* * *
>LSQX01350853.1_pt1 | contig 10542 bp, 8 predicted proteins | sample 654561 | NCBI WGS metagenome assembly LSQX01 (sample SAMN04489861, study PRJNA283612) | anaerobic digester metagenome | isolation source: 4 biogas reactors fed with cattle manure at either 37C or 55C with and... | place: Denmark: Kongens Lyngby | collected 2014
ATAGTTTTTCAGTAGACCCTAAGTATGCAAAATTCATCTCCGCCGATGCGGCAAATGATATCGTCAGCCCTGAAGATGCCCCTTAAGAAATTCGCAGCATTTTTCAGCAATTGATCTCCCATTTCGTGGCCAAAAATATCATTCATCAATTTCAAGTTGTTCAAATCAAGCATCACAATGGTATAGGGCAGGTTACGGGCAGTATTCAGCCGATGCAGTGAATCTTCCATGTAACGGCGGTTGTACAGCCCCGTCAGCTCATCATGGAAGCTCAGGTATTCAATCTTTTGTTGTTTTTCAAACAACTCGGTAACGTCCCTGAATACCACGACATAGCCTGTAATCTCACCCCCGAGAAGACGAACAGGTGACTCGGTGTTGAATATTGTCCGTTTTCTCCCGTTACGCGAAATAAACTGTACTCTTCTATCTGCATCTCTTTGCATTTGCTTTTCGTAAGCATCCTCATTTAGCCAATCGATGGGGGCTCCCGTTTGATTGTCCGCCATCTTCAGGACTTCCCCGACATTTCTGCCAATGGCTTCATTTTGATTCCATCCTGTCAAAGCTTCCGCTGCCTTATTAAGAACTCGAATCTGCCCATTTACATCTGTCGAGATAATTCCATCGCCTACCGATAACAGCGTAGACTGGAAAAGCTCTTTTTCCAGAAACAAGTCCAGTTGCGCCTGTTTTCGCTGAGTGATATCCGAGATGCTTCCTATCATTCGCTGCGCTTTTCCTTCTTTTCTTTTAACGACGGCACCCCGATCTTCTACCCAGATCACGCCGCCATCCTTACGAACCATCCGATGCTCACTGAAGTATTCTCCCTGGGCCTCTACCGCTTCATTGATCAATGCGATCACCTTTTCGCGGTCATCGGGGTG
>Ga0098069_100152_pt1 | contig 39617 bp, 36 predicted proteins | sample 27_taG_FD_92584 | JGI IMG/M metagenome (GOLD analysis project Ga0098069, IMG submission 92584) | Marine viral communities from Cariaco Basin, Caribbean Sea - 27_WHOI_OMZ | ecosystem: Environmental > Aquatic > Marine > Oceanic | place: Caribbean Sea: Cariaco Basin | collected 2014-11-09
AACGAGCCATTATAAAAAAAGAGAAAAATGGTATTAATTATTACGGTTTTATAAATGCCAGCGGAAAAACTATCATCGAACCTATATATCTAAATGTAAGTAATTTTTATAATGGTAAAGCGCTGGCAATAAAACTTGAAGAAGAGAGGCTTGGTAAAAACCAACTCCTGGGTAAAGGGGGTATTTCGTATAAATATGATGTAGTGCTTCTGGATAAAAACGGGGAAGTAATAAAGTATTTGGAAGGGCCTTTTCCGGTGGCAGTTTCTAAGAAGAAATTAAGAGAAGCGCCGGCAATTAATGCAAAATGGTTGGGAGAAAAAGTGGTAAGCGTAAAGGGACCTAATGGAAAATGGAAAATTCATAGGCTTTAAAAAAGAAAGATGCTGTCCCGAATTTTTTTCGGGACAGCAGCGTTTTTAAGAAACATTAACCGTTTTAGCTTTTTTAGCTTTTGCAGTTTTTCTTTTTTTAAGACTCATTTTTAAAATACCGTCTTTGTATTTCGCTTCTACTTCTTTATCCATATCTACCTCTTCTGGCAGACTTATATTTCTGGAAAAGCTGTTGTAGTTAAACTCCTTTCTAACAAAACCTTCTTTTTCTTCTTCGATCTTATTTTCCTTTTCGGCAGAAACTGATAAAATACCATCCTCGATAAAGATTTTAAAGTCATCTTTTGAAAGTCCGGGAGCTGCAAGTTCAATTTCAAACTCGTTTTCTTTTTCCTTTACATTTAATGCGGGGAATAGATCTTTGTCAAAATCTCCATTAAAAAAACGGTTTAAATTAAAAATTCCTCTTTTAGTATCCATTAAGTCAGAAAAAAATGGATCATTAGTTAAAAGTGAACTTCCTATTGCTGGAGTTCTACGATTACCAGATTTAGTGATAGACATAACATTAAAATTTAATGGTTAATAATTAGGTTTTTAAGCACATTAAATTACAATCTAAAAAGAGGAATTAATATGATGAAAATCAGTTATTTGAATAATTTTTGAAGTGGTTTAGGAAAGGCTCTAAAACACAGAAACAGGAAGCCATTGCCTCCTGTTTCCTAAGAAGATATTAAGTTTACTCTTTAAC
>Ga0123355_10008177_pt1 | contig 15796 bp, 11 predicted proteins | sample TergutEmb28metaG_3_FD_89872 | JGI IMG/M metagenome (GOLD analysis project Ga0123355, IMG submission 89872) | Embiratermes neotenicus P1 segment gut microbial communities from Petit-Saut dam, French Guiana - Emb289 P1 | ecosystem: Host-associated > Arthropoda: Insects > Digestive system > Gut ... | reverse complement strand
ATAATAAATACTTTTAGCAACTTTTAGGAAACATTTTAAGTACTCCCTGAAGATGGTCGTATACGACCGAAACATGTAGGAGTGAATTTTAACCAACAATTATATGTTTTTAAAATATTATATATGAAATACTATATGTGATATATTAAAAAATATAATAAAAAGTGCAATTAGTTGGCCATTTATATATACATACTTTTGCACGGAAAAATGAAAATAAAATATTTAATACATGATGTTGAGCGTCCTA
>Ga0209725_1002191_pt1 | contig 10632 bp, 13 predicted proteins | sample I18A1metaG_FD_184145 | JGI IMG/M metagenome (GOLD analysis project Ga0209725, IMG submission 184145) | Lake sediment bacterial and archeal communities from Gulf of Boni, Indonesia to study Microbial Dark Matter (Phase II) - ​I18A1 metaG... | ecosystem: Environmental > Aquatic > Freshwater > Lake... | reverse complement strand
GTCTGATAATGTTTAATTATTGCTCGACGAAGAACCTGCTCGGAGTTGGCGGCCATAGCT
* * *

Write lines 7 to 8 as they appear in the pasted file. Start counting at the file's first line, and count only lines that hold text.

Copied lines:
>Ga0209725_1002191_pt1 | contig 10632 bp, 13 predicted proteins | sample I18A1metaG_FD_184145 | JGI IMG/M metagenome (GOLD analysis project Ga0209725, IMG submission 184145) | Lake sediment bacterial and archeal communities from Gulf of Boni, Indonesia to study Microbial Dark Matter (Phase II) - ​I18A1 metaG... | ecosystem: Environmental > Aquatic > Freshwater > Lake... | reverse complement strand
GTCTGATAATGTTTAATTATTGCTCGACGAAGAACCTGCTCGGAGTTGGCGGCCATAGCT